Gov. Gavin Newsom wants to dedicate billions of the 2021 budget toward addressing the state’s housing and homelessness crisis, he said Friday, laying out a proposal that includes funding to expand a successful pandemic housing program, increase housing for seniors and add beds in behavioral health facilities.

The budget proposes $1.75 billion in new investments for homeless housing, including $750 million to continue Project Homekey — the pandemic program that helps cities and counties buy hotels, apartments, dorms and other buildings and turn them into long-term homeless housing. Newsom also is asking the legislature for funding to stimulate affordable housing construction and augment the construction workforce.

“In these darkest moments of the COVID-19 pandemic, this budget will help Californians with urgent action to address our immediate challenges and build towards our recovery,” Newsom said in a written statement.

Last year, continuing efforts to temporarily get homeless Californians off the street and out of crowded shelters during the pandemic, the governor’s office allocated $846 million in federal, state and philanthropic funds toward Project Homekey. Using those funds, cities and counties purchased 94 buildings, creating more than 6,000 units of long-term homeless housing. The purchases were granted exemptions from certain permitting requirements, speeding up the process and allowing the deals to close in a matter of months instead of years.

“Because it worked, we might as well double-down on it,” Newsom said Friday. “And that’s what we’re proposing to do.”

Of the $750 million Newsom is requesting to continue the program this year, he’s asking the legislature to make $250 million available immediately. And under his proposal, all future Homekey acquisitions would be streamlined as past acquisitions have been.

Newsom also wants to make $750 million available for cities and counties to spend on expanding their behavioral health treatment centers. That money would be a one-time grant spent over three years. Another $250 million would go toward buying or rehabilitating long-term care facilities and housing for low-income seniors.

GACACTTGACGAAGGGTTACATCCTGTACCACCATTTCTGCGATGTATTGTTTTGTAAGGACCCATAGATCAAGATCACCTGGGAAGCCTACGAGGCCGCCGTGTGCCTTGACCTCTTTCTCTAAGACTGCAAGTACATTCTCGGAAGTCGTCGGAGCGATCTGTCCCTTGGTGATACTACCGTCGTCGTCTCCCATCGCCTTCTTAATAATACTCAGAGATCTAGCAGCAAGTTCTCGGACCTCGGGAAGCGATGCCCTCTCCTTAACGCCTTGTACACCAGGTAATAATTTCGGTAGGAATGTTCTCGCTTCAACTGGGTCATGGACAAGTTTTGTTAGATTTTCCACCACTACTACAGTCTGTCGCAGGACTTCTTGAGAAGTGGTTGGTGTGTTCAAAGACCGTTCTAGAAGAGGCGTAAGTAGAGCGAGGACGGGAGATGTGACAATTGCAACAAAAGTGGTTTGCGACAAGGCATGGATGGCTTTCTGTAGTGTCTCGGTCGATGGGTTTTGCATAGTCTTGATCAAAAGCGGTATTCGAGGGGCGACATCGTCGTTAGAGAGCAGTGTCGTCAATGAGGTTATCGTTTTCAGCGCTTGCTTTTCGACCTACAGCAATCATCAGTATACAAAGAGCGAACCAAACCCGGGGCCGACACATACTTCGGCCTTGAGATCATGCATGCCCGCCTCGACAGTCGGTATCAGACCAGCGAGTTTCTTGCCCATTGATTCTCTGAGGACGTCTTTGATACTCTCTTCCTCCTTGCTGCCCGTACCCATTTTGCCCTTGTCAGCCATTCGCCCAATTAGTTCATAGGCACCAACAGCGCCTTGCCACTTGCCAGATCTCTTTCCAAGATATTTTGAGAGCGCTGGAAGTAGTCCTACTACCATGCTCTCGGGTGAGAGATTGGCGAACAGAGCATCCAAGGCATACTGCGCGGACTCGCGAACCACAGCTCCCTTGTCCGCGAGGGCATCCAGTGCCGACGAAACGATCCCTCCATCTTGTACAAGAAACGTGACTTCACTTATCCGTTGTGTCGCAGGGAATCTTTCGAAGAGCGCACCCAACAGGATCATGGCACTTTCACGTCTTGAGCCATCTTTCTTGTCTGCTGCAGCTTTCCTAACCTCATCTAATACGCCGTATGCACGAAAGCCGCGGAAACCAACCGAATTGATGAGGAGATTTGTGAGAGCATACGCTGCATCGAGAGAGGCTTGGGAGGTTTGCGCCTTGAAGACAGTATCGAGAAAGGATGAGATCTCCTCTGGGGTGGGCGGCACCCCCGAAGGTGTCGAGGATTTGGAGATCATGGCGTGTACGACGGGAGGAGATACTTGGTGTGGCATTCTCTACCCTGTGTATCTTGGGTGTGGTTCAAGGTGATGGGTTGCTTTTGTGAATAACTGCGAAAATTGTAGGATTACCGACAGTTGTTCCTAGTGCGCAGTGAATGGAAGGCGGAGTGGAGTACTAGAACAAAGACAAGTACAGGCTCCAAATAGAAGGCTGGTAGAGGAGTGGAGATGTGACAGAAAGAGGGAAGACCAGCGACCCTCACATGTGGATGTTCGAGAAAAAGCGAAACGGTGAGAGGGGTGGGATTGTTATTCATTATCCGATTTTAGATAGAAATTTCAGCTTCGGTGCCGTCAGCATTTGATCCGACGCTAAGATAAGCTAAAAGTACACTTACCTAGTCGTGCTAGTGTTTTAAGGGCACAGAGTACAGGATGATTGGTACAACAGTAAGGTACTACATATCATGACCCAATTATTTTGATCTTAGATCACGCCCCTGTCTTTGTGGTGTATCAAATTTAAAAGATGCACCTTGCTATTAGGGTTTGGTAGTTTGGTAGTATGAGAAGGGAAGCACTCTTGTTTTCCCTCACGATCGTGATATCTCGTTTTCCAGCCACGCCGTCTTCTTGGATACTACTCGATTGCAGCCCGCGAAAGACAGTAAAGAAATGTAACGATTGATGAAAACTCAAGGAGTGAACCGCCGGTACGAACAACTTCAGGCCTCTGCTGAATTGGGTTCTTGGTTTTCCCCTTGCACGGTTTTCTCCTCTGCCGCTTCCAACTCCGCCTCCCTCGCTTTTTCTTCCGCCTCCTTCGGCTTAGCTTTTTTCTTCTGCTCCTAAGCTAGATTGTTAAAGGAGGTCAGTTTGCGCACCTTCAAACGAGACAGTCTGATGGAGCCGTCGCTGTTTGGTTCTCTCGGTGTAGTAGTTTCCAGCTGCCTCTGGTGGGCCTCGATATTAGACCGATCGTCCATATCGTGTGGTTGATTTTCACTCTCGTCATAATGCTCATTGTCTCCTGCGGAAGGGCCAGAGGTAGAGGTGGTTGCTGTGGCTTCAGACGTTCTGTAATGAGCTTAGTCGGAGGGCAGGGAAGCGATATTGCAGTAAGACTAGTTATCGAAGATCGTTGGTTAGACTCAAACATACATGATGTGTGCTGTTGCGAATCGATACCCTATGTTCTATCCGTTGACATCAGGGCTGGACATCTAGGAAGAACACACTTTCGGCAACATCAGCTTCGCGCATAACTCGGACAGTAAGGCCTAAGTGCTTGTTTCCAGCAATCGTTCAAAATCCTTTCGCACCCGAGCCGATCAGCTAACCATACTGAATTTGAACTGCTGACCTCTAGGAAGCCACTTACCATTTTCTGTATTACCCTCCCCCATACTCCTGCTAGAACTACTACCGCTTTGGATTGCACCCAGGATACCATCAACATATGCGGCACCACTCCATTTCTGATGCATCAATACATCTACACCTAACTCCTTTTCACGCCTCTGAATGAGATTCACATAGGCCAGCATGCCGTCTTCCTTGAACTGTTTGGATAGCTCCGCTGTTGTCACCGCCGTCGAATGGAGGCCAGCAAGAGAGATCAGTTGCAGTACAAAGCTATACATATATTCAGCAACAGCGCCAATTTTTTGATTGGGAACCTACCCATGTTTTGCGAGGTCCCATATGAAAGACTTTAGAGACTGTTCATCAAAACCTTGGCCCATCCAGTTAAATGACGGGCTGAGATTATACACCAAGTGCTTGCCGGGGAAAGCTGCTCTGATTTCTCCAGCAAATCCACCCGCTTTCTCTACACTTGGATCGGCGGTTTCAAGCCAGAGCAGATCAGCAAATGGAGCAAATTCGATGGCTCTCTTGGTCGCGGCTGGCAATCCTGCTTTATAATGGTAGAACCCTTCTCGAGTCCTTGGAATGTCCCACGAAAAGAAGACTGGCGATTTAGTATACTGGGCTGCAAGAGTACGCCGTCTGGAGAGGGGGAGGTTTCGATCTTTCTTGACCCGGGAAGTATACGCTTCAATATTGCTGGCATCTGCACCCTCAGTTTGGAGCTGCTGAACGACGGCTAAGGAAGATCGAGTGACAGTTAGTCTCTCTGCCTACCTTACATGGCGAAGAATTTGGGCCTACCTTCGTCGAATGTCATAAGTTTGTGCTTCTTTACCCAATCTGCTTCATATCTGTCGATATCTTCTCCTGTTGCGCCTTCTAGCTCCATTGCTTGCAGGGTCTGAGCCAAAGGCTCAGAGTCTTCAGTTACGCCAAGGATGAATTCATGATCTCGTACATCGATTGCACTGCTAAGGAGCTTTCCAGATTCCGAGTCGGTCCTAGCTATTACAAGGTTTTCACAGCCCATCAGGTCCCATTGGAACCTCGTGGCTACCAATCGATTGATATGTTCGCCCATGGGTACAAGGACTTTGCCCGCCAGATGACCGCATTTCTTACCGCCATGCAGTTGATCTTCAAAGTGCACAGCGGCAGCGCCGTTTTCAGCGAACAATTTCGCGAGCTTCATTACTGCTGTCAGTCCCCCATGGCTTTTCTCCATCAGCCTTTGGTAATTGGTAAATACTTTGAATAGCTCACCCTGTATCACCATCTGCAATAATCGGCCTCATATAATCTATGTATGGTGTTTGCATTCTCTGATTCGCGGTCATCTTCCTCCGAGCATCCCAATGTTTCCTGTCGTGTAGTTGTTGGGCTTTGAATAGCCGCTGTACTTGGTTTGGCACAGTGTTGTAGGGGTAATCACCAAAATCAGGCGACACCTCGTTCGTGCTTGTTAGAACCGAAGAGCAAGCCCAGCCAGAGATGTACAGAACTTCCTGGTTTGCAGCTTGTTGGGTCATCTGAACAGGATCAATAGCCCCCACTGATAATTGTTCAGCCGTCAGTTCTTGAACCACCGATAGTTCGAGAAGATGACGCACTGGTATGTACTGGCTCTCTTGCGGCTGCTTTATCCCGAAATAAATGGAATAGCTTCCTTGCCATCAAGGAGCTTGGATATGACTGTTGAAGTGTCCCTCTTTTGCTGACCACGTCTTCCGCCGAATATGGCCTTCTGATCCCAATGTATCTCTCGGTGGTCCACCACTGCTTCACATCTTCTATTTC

“In this pandemic year with federal aid to local governments being way below what it should be, I think what we’re seeing from the governor’s budget proposal is very positive — major new investments both to combat homelessness and to create more permanent supportive housing in partnership with local governments,” said Matt Schwartz, president and CEO of the California Housing Partnership.

But Schwartz was disappointed this year’s budget proposal doesn’t include a long-term plan for addressing the housing and homelessness crisis.

“We’re going to continue pressing the governor today to really come back after the announcement of these one-time investments and join us in saying it’s now time to make a 10-year plan,” he said, “because it will take 10 years to house 150,000 homeless and produce 1.2 million more homes.”

To ramp up housing production throughout the state, Newsom, as he did in 2019 and 2020, is proposing $500 million in low-income housing tax credits — a major source of funding developers rely on to build affordable housing. And the governor has asked for $8.5 million to fund a construction apprenticeship program with the goal of bringing more workers into the construction trades.

To make sure California cities comply with requirements to build enough housing for their populations, Newsom wants to create a Housing Accountability Unit to work with local governments.

“It’s all about accountability at all levels of government,” he said.


By Kelley Wheeler

Kelley Wheeler is a Metro reporter covering political issues and general assignments. A second-generation journalist, worked with all major news outlet, she holds a vast expeirience. Kelley is a graduate of USC with degrees in journalism and English literature. She is a recipient of Yale’s Poynter Fellowship in Journalism.

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